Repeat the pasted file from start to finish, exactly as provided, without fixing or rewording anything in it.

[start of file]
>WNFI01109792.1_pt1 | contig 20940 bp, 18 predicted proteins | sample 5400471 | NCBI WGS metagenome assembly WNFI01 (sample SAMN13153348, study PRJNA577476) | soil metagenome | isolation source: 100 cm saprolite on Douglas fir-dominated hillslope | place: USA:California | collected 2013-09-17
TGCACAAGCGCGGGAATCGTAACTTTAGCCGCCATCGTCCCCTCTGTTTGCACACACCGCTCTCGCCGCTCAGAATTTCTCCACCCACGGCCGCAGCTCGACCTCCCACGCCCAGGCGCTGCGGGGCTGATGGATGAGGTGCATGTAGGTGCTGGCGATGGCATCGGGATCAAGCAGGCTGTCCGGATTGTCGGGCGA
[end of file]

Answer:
>WNFI01109792.1_pt1 | contig 20940 bp, 18 predicted proteins | sample 5400471 | NCBI WGS metagenome assembly WNFI01 (sample SAMN13153348, study PRJNA577476) | soil metagenome | isolation source: 100 cm saprolite on Douglas fir-dominated hillslope | place: USA:California | collected 2013-09-17
TGCACAAGCGCGGGAATCGTAACTTTAGCCGCCATCGTCCCCTCTGTTTGCACACACCGCTCTCGCCGCTCAGAATTTCTCCACCCACGGCCGCAGCTCGACCTCCCACGCCCAGGCGCTGCGGGGCTGATGGATGAGGTGCATGTAGGTGCTGGCGATGGCATCGGGATCAAGCAGGCTGTCCGGATTGTCGGGCGA